What About the Lack of Recoil?

When considering a laser training system, there are a couple of obvious points:
1) Recoil doesn't occur when you dry fire your gun.  
2) No type of training is going to replace shooting live ammo.

However, these two points don't mean that you can't get benefits from dry fire training.
In fact, dry fire is a proven training technique that will allow you to get more practice between visits to the range and is essential if you want to become a better shooter.  Dry fire training is used by the FBI, the U.S. Military, police departments and competitive shooters.  
In an interview with world champion marksman Robert Vogel, he was asked, "How often do you dry fire?"
He answers, "In one form or another, just about every day. For sheer skill building I feel it has no equal. For every live round that I actually fire, I probably mimic that round eight to 10 times in dry fire."
Here’s the article

Here's another article on the importance of dry fire:
Dry Fire: The Practice for Pro's not Just Beginners

The reason that dry fire works so well as a training technique is because recoil has little to do with your accuracy with a firearm.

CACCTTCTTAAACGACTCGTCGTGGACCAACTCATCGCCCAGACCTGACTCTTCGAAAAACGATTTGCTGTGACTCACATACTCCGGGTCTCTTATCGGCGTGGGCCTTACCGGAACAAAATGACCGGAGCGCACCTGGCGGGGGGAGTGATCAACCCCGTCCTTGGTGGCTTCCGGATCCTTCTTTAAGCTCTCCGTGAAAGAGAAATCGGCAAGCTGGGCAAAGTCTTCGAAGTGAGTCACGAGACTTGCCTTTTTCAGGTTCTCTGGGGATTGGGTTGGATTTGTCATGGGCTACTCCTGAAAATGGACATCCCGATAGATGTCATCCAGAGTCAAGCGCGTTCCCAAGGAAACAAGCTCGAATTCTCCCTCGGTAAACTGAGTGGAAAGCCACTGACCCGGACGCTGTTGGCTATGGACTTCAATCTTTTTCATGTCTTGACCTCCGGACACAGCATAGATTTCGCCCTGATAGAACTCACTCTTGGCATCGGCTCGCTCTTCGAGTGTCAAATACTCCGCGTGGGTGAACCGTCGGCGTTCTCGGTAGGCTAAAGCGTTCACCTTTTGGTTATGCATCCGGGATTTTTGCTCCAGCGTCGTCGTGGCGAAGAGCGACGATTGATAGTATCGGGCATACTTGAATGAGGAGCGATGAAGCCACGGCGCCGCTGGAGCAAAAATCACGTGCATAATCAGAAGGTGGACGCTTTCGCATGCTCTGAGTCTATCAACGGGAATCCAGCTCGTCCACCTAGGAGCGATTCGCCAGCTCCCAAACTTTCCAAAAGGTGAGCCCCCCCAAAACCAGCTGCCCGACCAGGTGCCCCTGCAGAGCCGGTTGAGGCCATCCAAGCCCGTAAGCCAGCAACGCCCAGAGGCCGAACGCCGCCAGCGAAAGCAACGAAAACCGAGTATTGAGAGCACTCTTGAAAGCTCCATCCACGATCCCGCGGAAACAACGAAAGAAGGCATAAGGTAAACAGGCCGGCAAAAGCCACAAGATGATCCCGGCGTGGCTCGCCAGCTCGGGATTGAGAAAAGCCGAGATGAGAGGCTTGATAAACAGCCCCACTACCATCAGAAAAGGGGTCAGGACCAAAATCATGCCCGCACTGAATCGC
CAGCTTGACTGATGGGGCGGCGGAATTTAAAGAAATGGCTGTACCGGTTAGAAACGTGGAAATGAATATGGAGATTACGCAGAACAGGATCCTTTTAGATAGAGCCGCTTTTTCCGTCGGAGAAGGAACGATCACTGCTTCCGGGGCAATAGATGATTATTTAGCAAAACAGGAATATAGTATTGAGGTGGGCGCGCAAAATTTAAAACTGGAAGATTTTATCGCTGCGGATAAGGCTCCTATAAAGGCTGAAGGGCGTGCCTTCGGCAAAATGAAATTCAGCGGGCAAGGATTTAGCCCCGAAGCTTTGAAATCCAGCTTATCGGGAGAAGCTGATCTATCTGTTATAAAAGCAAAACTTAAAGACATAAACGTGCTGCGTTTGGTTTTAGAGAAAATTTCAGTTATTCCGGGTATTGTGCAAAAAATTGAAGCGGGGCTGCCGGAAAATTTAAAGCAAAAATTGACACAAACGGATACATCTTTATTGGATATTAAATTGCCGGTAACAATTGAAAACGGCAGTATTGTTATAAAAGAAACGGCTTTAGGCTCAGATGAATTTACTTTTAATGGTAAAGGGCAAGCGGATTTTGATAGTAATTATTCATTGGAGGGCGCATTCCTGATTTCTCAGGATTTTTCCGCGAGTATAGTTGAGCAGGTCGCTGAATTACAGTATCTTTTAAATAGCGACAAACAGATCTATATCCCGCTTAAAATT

Recoil does not kick the gun until after the bullet has left the barrel, therefore your aim determines where the bullet will go.

Recoil does affect your ability to get back on target after a shot, but so does having to re-rack your weapon each time when dry-firing. 

One bad habit that people can pick up while learning to shoot actually happens because of recoil.

Flinch - or the anticipation of recoil  - happens when you are expecting to feel the kick and try to compensate for it by putting downward force on the gun as the trigger is pulled. Even experienced shooters can have this problem because it has been engrained into their neural pathways.
Dry-fire training is an excellent way to overcome this shooting problem.
How to stop anticipating when you shoot.

Without recoil, you train yourself NOT to anticipate it. Therefore, training for sight alignment, trigger pull, proper breathing and anticipation of recoil are all accomplished through dry-fire training.

Chris Sajnog, a training expert and the bestselling author of “How to Shoot Like a Navy SEAL” has a youtube channel where he practices and teaches dry fire training as an important aspect of better marksmanship.
Chris's Page is Here
Here’s some more articles on the benefits of dry fire training.
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